Metropolitan Museum of Art

Medieval Art


Adults $ 25
  • Adults$ 25
  • Senior (65+)$ 17
  • Student (with ID)$ 12
  • Children (under 12)Free
  • Museum MembersFree


Closes 5:30pm
Sunday10:00 am 5:00 pm
Monday10:00 am 5:00 pm
Tuesday10:00 am 5:00 pm
Thursday10:00 am 5:00 pm
Friday10:00 pm 9:00 pm
Saturday10:00 am 9:00 pm


Upper East Side, Manhattan
1000 5th Avenue at E. 82nd Street Upper East Side Manhattan, New York

About the Collection

The Met’s massive collection of pre-Renaissance European Art is best appreciated a few miles up the Hudson at the Cloisters. But the strength of the Cloisters should not overshadow the contributions made by the handful of Medieval galleries at the Fifth Avenue building (and aficionados should probably just visit both). The galleries serve as an important bridge linking the bust of Emperor Constantine at the end of the Roman Galleries to the earliest Triptych paintings in the European painting galleries. The paintings, tapestries, carvings, and sculptures serve as a reminder of the lost glories of the Classical world and the revolutions brought about by Renaissance thinkers.


What You Will See

Start your visit at the choir screen, which transforms the room into an apse, an appropriate setting for the religious icons scattered among the shadows. Jesus, Mary, and Joseph are common themes, as are forgotten saints and their patrons. The pieces are very old, with some galleries dedicated to the Byzantine empire. Contrasted with the life-like marble works or Rome and Greece, the wooden carvings seem simplistic and disproportioned. But that is exactly the point of the gallery. Much was lost with the fall of Rome and much was regained with the Renaissance. Between those times artists, monks, architects and their royal patrons strove to create beauty, but generations of knowledge had been lost.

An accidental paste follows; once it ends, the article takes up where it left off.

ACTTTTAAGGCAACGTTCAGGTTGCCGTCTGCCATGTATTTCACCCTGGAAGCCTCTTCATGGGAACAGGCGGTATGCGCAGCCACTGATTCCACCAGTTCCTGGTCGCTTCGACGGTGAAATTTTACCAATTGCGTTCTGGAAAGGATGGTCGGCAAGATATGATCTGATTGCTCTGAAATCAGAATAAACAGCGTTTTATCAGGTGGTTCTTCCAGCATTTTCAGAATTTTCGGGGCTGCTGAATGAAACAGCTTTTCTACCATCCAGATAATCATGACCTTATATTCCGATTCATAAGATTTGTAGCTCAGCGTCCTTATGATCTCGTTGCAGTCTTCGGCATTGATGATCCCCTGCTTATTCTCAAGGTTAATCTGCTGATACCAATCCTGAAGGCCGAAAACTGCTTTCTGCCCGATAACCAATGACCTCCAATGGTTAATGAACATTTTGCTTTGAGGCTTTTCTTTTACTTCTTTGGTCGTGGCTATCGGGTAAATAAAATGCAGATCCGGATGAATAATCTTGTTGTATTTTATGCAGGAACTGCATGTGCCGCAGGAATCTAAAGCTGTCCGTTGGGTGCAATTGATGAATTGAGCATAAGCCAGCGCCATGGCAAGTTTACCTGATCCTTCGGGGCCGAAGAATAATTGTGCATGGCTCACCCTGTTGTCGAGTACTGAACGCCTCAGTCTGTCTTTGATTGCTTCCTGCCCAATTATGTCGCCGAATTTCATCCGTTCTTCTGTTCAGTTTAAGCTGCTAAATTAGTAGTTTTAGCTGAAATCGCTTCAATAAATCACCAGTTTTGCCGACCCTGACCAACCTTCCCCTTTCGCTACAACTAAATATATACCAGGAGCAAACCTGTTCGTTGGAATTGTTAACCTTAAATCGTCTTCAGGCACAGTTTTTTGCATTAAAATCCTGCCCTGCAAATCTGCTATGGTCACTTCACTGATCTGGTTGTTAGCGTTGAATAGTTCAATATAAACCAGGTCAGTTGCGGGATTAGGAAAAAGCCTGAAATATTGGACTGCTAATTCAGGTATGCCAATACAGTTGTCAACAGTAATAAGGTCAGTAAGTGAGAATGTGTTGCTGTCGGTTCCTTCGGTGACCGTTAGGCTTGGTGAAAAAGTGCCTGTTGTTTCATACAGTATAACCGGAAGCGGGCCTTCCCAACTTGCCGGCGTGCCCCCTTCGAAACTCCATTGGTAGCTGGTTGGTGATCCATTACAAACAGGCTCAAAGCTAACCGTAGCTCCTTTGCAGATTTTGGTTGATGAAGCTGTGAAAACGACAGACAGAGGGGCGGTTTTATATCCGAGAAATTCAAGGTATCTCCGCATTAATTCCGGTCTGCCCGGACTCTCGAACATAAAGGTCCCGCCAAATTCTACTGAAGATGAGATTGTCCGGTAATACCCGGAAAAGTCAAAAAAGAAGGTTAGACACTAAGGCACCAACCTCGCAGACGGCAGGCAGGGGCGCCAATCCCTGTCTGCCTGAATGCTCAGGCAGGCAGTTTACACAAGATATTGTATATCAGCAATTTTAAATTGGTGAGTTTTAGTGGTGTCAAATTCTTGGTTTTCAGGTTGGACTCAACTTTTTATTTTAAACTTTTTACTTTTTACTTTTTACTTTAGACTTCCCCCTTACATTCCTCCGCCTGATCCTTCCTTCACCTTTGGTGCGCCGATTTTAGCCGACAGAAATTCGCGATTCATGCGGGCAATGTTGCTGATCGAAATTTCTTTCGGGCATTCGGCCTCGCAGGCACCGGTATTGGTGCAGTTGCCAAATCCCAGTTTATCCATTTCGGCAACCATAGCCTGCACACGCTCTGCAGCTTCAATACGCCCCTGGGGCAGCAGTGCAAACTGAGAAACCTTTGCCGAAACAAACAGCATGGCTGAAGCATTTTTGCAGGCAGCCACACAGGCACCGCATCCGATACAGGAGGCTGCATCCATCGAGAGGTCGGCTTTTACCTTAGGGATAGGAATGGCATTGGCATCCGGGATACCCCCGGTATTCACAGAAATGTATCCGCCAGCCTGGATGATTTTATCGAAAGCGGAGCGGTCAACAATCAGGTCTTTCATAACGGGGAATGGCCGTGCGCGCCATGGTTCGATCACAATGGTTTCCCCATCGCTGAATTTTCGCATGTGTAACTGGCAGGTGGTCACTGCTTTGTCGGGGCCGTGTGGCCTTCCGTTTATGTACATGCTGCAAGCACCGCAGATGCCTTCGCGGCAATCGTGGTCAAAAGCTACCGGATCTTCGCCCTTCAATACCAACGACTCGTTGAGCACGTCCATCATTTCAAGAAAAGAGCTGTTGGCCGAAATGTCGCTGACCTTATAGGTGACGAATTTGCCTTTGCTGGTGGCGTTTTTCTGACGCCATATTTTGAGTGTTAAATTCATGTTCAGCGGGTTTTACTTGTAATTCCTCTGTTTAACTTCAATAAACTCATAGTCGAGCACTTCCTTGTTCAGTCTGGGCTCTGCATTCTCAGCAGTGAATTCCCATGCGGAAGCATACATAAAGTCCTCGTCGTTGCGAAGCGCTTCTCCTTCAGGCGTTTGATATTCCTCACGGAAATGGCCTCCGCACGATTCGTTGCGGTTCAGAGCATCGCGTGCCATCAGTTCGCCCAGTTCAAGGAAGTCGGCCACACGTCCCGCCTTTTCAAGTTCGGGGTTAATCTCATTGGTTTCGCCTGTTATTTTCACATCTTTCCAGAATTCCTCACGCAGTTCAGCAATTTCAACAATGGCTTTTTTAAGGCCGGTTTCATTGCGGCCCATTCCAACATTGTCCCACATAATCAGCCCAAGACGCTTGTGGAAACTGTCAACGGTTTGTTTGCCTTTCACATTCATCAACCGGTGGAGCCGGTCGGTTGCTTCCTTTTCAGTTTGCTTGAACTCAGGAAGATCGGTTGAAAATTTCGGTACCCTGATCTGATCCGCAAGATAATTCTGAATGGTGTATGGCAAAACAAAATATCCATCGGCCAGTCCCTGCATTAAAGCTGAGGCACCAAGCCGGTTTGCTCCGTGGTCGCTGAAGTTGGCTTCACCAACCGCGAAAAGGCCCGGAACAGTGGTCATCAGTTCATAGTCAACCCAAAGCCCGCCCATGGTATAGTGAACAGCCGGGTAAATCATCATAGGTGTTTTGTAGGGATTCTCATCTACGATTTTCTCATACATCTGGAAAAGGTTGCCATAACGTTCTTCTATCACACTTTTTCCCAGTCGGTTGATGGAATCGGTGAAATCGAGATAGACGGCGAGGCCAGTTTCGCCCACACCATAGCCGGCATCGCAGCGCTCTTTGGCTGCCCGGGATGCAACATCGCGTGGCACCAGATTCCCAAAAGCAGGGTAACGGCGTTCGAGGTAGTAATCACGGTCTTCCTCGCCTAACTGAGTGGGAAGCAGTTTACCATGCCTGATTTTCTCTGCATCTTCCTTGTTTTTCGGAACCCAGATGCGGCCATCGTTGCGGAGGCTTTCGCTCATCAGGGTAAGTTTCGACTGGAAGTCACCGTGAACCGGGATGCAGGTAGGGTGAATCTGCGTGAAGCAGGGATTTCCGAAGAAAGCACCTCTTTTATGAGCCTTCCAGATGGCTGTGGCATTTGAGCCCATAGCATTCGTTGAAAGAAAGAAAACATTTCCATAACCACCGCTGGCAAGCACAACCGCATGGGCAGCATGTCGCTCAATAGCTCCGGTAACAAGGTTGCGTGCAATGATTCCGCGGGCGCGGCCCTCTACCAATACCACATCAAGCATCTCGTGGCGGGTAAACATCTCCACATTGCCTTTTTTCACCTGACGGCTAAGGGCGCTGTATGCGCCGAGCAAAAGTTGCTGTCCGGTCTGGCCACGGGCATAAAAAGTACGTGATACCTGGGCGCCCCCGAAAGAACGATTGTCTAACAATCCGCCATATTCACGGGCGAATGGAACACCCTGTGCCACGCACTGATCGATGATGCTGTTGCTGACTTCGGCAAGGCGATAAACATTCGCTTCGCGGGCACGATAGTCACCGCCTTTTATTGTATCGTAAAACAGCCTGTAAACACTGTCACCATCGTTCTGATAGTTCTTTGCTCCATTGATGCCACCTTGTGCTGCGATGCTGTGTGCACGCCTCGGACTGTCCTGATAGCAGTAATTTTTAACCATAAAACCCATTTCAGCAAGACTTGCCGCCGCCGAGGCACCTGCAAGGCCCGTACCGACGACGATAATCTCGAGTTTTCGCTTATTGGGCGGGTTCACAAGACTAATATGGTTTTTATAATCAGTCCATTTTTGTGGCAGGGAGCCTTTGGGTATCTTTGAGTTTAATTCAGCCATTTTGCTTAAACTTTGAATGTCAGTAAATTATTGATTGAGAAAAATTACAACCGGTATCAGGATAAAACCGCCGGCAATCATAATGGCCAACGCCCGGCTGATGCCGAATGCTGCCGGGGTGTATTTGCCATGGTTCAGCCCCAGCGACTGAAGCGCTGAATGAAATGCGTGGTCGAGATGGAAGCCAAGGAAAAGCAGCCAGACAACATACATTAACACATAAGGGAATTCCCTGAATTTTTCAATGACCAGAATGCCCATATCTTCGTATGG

Why You Should Go

The Met tells the full history of Western Art, from prehistoric pottery through contemporary artists. During the centuries covered by the Medieval galleries (roughly from the fall of Rome through the beginning of the Age of Discovery) artistic progress was slow and thematically stagnant, but still contributed to the revolutions to come. But even if you are not interested in this particular hash on the timeline of art, the Medieval galleries merit some time simply because there are so few places in this hemisphere collecting this genre. Save yourself a trip to Europe and see the tapestries here.